Lk 1:67-69 His father Zechariah was filled with the Holy Spirit and prophesied: “Praise be to the Lord, the God of Israel, because he has come and has redeemed his people. He has raised up a horn of salvation for us in the house of his servant David.

Who is the horn of salvation? Is that Jesus? Or is Jesus the God of Israel? Also yes, the Lord, the God of Israel has come, to redeem his people … how? Through Jesus (Romans 3:24, 5:11), (1 Thessalonians 5:9) (and many other scriptures). This is not a new concept, God saved Israel before, through Moses, he saved them, through the prophets. If you want to claim that this is both literal and calling Jesus the God of Israel, you can’t just make that assumption, it’s not the natural reading of the text so you need to argue for it.

And another one:

Lk 3:21-22 When all the people were being baptized, Jesus was baptized too. And as he was praying, heaven was opened and the Holy Spirit descended on him in bodily form like a dove. And a voice came from heaven: “You are my Son, whom I love; with you I am well pleased.”

In what way is this Trinitarian?

Jn 3:5-6 Jesus answered, “I tell you the truth, no one can enter the kingdom of God unless he is born of water and the Spirit. Flesh gives birth to flesh, but the Spirit gives birth to spirit.

How about this one? In what was is this Trinitarian? Is it personalizing the spirit? No, is it making it a person equal to the Father? No … so how is this Trinitarian?

Now, I can keep going, these are all examples from just the first post, there are 2 more posts as of today, and I’m sure more are coming. I’m not going to go through all of the supposed proof texts, it would be a waste of time to do so, unless any of them were actually part of a larger argument defending the doctrine, rather than just posted with the claim filled with assumptions and no defense of those assumptions. The point is that this type of apologetic is weak, and unfruitful, it only works if the people it targets are lazy, and don’t actually read the texts critically within the context and within the light of the rest of scripture and within their historical framework. Once you actually go through the texts, with no Trinitarian assumptions, and actually knowing the historical framework, the context, the greek, and the biblical data as a whole, you’ll find all of them, each one of them are Trinitarian apologetic duds, they’re blanks.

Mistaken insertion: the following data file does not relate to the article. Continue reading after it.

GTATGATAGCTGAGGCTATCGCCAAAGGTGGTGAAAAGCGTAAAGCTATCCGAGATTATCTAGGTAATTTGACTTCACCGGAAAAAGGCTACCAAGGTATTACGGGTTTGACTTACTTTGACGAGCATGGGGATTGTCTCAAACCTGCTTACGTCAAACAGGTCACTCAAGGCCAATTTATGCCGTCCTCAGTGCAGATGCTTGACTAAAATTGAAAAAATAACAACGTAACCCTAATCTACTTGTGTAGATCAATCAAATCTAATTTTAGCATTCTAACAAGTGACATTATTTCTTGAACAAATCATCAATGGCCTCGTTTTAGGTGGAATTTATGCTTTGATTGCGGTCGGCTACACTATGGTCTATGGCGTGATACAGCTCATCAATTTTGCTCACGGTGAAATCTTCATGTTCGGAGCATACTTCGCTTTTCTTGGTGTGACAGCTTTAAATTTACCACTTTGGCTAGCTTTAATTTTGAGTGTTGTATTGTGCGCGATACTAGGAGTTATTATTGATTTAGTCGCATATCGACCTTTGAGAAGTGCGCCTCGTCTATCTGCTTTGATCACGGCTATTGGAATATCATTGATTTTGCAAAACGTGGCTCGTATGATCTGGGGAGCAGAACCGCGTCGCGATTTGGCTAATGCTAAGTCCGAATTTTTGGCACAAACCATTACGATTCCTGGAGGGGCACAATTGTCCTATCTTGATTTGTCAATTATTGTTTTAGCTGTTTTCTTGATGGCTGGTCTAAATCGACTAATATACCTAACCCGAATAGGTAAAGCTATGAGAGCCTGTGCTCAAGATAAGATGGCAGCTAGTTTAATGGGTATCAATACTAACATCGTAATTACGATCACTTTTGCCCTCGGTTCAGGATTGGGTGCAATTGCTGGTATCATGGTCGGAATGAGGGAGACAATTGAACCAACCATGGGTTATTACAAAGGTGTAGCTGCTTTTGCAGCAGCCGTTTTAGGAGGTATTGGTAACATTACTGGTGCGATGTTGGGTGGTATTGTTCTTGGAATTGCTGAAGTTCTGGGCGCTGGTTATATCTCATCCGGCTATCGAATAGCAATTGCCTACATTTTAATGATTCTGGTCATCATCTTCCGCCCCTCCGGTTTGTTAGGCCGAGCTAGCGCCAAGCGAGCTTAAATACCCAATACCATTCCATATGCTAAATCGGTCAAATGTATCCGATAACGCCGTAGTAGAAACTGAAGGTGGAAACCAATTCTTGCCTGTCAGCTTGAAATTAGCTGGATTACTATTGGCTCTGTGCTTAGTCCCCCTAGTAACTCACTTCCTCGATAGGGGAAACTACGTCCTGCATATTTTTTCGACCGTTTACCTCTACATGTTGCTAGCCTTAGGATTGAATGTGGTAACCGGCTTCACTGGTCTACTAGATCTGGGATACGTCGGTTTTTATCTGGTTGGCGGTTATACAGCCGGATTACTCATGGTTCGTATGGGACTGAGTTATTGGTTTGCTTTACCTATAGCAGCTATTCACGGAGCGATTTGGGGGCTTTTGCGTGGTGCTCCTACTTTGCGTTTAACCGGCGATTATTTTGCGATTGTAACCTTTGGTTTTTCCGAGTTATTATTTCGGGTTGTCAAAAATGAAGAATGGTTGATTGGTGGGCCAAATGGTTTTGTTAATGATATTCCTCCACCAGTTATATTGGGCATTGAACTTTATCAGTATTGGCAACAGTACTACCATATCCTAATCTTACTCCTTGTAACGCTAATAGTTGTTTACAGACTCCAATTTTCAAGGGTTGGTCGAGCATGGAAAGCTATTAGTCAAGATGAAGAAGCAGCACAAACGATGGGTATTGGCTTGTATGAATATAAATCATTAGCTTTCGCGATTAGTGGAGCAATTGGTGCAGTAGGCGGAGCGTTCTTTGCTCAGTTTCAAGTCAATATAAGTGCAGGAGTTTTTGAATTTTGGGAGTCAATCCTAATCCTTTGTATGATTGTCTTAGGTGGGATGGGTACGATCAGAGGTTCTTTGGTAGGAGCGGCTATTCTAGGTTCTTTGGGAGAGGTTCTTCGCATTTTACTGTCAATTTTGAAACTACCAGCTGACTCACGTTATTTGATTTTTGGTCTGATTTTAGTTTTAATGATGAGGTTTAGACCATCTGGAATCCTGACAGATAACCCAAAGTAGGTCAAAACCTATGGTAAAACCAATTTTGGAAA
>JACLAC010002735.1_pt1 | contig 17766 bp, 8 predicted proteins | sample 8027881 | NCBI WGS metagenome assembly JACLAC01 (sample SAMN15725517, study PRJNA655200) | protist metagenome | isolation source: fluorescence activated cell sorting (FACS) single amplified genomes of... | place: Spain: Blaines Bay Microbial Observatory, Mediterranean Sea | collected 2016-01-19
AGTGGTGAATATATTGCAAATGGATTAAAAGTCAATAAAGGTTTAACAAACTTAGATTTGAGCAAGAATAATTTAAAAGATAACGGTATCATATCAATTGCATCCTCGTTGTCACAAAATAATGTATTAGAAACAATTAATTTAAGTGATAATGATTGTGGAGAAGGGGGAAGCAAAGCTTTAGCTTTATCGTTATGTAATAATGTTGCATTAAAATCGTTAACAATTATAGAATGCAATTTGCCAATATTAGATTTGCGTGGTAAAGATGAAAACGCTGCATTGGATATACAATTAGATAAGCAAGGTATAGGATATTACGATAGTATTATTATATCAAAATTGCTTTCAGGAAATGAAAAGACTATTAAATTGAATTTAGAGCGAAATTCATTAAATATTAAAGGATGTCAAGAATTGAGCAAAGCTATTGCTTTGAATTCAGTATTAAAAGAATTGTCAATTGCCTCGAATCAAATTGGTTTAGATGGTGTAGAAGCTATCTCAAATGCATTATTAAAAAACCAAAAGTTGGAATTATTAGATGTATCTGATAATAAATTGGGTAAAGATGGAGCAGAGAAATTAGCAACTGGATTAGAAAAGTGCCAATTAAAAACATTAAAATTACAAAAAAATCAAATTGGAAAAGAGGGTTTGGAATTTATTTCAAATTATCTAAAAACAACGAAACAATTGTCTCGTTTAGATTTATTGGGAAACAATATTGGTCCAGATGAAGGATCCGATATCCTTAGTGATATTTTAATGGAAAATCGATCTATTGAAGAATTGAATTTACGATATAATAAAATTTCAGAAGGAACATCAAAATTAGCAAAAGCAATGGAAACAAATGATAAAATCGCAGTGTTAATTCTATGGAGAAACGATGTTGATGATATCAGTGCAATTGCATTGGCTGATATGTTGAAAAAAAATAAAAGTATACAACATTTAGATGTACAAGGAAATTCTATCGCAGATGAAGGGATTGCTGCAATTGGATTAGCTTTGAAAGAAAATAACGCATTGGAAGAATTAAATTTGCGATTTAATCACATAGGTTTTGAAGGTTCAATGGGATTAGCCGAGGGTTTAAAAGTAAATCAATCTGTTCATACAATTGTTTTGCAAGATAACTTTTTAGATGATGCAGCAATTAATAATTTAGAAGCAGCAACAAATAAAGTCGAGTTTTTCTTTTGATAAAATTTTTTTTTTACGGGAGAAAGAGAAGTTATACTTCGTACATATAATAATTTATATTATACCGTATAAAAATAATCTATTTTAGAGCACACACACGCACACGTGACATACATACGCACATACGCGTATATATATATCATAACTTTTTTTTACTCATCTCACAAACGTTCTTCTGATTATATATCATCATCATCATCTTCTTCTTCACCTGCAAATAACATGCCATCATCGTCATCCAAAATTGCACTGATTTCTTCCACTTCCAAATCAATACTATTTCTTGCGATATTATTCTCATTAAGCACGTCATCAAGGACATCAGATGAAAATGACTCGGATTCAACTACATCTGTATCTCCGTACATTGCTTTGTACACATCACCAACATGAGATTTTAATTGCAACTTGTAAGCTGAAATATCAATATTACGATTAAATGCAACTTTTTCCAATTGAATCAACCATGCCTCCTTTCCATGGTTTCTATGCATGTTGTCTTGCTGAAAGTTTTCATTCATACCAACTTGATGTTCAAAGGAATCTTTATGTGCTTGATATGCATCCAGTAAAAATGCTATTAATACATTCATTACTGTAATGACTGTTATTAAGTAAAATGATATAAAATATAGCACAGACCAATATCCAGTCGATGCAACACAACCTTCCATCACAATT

The way to do apologetics is not a machinegun full of blanks, the way to do it is careful study of the bible, careful exegesis and argument from the text, using those which you can actually exegetically and theologically defend, and not using those you cannot. More is not better, better is better.

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The Machine gun filled with blanks approach to Trinitarian Apologetics

2 thoughts on “The Machine gun filled with blanks approach to Trinitarian Apologetics

  1. […] Some might argue that you can get there through a cumulative case. A scripture by itself might not be a strong case, it might not state the creed or even state a precursor to the creed, but the scripture might hint toward a precursor to the trinity (for example the Deity of Christ), and when taken all together, you get a cumulative case for the trinity. This is the general strategy of Trinitarian apologists. Here’s the problem, the cumulative scriptural case is only as strong as the individual scriptures that make it up. If each scripture can be easily interpreted in a way that fits better with the full witness of scripture and within the historical context than the Trinitarian interpretation, then we must dump the Trinitarian interpretation, then taken together, there is no cumulative case. I talked about this tactic used by Trinitarian apologists in a previous post, calling it the machine…. […]